November 13, 2018: Behavioural Processes
James J Roper, André M X Lima, Angélica M K Uejima
Food limitation may interact with nest predation and influence nesting patterns, such as breeding season length and renesting intervals. If so, reproductive effort should change with food availability. Thus, when food is limited, birds should have fewer attempts and shorter seasons than when food is not limiting. Here we experimentally test that increased food availability results in increased reproductive effort in a fragmented landscape in the Variable Antshrike ( Thamnophilus caerulescens ) in southern Brazil...
2018: PeerJ
Katja Heubel
Mating decisions can be affected by intrasexual competition and sensitive to operational sex-ratio (OSR) changes in the population. Conceptually, it is assumed that both male and female mate-competition may interfere with female reproductive decisions. Experimentally, however, the focus has been on the effect of male competition on mate choice. In many species with paternal care as in the common goby Pomatoschistus microps , the OSR is often female-biased and female mate-competition for access to available nesting males occurs...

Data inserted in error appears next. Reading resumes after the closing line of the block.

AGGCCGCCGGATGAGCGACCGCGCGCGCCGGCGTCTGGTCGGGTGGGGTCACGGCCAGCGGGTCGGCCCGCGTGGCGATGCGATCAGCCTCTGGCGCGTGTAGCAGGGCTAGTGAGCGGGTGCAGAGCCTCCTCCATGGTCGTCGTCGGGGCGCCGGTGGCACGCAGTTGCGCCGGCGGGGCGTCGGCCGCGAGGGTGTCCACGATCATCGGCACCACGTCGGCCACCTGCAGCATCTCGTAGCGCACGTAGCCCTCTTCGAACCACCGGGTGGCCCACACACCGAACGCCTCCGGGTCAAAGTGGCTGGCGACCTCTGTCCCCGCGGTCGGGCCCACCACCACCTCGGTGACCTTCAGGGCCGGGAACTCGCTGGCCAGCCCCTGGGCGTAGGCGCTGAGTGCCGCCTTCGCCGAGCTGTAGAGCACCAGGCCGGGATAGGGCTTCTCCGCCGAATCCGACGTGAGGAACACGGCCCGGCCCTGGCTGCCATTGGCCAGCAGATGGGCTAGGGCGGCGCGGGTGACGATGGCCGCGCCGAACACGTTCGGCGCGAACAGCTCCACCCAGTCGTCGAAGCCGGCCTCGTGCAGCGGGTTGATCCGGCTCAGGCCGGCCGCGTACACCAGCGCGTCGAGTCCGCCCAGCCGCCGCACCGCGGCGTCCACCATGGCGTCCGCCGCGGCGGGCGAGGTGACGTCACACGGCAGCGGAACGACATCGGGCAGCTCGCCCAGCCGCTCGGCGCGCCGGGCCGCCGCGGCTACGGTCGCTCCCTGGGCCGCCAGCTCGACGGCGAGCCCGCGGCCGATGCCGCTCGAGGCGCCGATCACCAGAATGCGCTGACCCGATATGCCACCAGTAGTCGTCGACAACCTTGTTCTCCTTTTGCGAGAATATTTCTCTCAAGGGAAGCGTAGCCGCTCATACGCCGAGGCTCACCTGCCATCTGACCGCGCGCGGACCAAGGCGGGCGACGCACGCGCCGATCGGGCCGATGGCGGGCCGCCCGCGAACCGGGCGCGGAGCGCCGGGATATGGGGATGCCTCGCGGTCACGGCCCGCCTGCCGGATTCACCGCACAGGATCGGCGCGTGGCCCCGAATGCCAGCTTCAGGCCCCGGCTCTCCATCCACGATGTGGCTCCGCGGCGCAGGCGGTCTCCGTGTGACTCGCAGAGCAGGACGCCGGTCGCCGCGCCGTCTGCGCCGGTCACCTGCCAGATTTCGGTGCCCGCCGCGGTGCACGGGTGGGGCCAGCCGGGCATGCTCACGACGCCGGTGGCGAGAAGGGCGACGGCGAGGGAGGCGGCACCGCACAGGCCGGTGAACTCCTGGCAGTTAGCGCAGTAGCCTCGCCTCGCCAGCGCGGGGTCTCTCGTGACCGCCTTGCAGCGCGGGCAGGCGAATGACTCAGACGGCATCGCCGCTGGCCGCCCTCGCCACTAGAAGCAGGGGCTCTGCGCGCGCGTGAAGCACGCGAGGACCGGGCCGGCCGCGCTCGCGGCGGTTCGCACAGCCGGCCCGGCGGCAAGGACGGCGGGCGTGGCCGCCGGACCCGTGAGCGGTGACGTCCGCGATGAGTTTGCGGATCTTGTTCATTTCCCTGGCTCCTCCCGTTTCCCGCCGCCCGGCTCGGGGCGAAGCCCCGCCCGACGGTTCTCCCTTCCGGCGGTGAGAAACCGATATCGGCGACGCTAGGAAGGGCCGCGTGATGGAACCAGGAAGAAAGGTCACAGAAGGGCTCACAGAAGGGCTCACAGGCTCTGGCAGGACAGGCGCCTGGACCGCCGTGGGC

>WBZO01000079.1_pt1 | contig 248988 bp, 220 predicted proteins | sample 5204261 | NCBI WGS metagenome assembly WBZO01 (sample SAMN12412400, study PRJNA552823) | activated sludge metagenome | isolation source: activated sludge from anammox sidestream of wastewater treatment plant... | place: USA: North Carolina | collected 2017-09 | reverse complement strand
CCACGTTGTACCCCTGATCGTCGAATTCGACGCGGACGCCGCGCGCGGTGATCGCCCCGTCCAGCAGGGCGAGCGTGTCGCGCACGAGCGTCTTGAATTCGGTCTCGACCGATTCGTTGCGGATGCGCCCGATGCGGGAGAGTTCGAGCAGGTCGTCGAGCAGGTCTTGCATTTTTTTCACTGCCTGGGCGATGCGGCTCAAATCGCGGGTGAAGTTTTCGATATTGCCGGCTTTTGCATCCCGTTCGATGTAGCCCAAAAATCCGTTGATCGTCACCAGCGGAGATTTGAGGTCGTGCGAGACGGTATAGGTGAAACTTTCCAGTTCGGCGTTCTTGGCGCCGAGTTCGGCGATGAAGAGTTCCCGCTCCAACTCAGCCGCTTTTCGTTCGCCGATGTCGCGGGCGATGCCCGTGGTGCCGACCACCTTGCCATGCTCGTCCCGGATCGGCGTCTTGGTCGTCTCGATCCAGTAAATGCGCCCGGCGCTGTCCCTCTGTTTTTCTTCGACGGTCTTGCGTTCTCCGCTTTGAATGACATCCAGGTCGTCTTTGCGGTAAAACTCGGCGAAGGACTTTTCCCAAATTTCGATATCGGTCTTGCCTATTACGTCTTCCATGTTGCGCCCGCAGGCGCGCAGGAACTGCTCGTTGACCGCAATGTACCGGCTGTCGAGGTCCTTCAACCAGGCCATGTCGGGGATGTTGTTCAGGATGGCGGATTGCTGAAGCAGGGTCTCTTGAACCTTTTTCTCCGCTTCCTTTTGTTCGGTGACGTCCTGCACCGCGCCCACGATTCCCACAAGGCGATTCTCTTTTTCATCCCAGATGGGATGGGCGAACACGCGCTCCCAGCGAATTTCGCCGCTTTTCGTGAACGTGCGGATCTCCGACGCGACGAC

June 2018: Current Zoology
Tao Liang, Lu Zhou, Wenfeng He, Lirong Xiao, Lei Shi
Background: Egg size and clutch size are key life history traits. During the breeding period, it is possible for females to increase their reproductive output either by increasing the number of eggs if the optimal egg size (OES) is maintained, or by increasing the allocation of energy to each egg. However, the strategies adopted are often influenced by animals' morphology and environment. Methods: Here, we examined variation in female morphological and reproductive traits, tested for trade-offs between egg size and clutch size, and evaluated the relationship between egg size and female morphology in three populations of Phrynocephalus helioscopus ...